Will the NBN solve my poor TV reception? This happens to be one of the frequently asked questions by visitors to the NBN bus which is travelling across the country. NBN Co’s answer to the question is a ‘no’ because the network won’t provide access to free-to-air (FtA) programming. However, the NBN could fix your TV problems and here’s why.
When the NBN was in its early design stages, it was asked whether NBN Co should add the so-called RF-layer to its architecture, which would enable delivery of FtA signals over the fibre network. The extra cost involved would have been around $100 to $150 per connection.Interestingly, from a consumer perspective the answer was ‘yes – let’s have that extra facility, but the FtA lobby was against it and they eventually won out. The RF-layer was not included and there will be no FtA over the NBN.
At that stage we were somewhat ambivalent on the issue. We understood the consumer sentiment but, at the same time, saw it as a bit of a waste of money, since the far superior infrastructure of the NBN would eventually result in significant changes to customer behaviour in relation to video-based entertainment content, and that would make FtA less relevant.
Since then we are watching the arrival and the early success of smart TVs, which further highlights the move away from the traditional way of broadcasting to a whole new TV experience, based on customer choice and innovative new ways to have access to video-based entertainment.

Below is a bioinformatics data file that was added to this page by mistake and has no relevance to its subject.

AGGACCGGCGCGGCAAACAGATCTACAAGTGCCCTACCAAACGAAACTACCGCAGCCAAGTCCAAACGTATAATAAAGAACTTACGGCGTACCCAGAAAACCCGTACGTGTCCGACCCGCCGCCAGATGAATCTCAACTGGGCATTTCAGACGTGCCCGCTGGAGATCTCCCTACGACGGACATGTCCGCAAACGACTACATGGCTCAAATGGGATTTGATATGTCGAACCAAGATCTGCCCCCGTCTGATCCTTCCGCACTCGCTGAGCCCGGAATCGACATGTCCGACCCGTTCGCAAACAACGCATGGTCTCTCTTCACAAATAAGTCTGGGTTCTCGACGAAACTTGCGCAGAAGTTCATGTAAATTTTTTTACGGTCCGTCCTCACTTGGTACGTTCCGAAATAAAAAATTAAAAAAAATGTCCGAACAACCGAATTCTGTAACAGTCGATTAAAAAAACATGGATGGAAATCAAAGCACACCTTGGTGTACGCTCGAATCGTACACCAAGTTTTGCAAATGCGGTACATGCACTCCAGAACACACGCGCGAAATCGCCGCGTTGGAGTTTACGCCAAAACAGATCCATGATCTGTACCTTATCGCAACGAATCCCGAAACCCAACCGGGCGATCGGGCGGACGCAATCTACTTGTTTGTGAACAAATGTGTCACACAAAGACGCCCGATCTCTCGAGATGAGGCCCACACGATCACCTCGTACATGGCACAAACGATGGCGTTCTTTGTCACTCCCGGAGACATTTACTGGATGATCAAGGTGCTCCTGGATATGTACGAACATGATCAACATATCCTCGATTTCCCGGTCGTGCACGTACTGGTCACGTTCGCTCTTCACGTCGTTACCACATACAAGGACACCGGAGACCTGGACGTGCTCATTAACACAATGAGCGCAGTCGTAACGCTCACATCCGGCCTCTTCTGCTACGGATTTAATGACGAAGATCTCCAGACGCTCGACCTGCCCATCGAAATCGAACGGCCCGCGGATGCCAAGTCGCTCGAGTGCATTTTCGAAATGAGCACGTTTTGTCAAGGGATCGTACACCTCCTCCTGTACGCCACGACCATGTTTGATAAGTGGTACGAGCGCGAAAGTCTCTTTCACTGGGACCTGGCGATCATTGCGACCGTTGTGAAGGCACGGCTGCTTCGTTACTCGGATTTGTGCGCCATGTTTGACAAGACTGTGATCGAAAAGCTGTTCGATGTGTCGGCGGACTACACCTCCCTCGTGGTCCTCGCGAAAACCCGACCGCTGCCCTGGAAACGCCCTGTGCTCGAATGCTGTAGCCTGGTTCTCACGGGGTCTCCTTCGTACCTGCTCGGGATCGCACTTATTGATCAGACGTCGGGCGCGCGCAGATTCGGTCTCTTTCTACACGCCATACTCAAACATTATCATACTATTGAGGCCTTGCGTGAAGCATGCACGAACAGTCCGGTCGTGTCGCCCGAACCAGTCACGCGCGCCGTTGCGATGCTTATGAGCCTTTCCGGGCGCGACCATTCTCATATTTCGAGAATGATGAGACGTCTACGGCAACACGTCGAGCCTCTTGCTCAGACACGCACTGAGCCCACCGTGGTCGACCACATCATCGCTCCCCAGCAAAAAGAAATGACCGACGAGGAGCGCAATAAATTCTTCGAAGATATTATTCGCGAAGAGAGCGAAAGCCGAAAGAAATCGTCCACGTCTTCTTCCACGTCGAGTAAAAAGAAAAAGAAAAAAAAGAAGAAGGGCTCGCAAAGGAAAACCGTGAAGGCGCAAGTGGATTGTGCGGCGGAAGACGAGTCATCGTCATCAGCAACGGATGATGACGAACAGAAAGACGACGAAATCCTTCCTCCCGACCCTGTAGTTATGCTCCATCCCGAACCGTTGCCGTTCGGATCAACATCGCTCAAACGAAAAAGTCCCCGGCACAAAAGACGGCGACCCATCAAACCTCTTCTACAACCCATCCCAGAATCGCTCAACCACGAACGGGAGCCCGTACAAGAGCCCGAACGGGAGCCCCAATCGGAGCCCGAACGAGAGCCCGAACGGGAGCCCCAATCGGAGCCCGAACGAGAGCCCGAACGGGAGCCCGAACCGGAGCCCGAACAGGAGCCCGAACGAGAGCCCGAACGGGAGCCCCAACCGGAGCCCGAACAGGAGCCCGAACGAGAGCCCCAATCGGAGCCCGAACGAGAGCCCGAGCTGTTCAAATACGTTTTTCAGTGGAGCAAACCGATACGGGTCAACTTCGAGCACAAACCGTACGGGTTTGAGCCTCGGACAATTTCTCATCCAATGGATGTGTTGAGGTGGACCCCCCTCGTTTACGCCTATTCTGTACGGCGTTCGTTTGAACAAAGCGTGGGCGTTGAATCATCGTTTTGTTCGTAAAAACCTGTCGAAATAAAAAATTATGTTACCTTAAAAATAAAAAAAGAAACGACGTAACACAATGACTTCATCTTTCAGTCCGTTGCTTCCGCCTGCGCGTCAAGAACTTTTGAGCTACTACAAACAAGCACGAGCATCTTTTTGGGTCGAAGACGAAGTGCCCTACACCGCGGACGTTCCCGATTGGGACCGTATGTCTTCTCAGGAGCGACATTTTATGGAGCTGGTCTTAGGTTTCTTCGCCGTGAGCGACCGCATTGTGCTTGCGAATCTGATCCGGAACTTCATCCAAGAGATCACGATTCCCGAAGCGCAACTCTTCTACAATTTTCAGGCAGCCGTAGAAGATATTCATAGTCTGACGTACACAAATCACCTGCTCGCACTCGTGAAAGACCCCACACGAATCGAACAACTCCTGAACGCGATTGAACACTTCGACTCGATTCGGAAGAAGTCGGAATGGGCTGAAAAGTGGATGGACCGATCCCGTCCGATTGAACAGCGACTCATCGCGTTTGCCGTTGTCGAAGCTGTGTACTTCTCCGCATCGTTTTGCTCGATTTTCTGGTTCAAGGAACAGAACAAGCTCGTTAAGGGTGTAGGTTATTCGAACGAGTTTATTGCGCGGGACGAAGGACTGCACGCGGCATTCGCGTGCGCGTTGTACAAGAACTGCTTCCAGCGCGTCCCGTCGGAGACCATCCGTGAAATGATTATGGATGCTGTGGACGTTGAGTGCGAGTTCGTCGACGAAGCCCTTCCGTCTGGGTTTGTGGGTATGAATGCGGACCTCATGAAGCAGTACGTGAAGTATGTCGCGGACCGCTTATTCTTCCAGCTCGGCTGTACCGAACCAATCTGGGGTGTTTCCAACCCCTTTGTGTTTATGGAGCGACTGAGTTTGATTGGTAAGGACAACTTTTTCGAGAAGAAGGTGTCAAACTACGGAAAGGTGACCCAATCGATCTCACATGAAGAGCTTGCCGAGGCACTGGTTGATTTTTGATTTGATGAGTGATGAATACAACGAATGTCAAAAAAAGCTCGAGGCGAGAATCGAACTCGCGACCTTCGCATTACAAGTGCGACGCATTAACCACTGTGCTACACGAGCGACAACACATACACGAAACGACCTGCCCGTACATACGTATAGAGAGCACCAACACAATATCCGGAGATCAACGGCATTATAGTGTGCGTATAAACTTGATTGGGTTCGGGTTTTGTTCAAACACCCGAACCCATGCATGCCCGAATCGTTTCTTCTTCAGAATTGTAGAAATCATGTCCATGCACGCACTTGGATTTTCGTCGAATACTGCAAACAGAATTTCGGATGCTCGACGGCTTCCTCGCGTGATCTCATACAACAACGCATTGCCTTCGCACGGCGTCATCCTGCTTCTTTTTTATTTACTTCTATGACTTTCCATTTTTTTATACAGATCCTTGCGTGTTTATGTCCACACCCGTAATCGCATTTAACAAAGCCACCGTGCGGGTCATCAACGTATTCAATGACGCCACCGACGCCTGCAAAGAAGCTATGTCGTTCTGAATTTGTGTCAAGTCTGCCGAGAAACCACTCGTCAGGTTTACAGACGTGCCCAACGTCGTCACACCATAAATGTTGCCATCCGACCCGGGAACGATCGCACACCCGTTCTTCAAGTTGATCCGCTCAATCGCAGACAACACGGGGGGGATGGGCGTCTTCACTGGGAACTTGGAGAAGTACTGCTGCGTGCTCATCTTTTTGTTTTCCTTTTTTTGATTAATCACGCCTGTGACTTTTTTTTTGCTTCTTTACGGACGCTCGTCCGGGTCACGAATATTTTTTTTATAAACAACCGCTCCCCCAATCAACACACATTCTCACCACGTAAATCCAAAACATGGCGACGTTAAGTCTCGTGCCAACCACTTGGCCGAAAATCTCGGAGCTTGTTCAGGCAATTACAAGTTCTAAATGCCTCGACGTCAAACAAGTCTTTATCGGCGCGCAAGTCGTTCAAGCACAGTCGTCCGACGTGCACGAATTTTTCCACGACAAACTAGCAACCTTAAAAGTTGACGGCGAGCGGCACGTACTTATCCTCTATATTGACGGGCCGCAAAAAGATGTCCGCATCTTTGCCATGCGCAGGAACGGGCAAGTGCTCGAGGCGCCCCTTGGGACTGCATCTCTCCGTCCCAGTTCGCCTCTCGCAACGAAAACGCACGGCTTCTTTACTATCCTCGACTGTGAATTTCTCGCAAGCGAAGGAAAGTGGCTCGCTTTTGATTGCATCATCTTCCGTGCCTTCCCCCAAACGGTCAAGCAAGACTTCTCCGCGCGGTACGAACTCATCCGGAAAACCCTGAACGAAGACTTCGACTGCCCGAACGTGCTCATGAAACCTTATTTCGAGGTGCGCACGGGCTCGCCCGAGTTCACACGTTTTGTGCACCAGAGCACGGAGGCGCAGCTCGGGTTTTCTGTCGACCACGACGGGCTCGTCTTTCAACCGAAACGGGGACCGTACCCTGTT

Smart TVs can be connected to the NBN (and to any high-speed broadband network for that matter) and those video services can be received completely independently of the FtA services.
So those people who have poor TV signals could be among the first to buy smart TVs – and as long as they have a reasonable broadband quality they could profit from better video-based entertainment delivered to their smartTVs and further penetration of the NBN will only make the viewer experience better as it will deliver the quality needed for HDTV and other high-quality-based TV services.
So, while the broadcasting industry thought that by stopping the RF-layer over the NBN they could protect their business, it now looks as though their rejection will hasten the move away from FtA to new ways of accessing content.Things are only going to get more interesting later this year, when Apple and Google are expected to announce further plans around smart TVs.
Paul Budde is the managing director of BuddeComm, an independent telecommunications research and consultancy company, which includes 45 national and international researchers in 15 countries.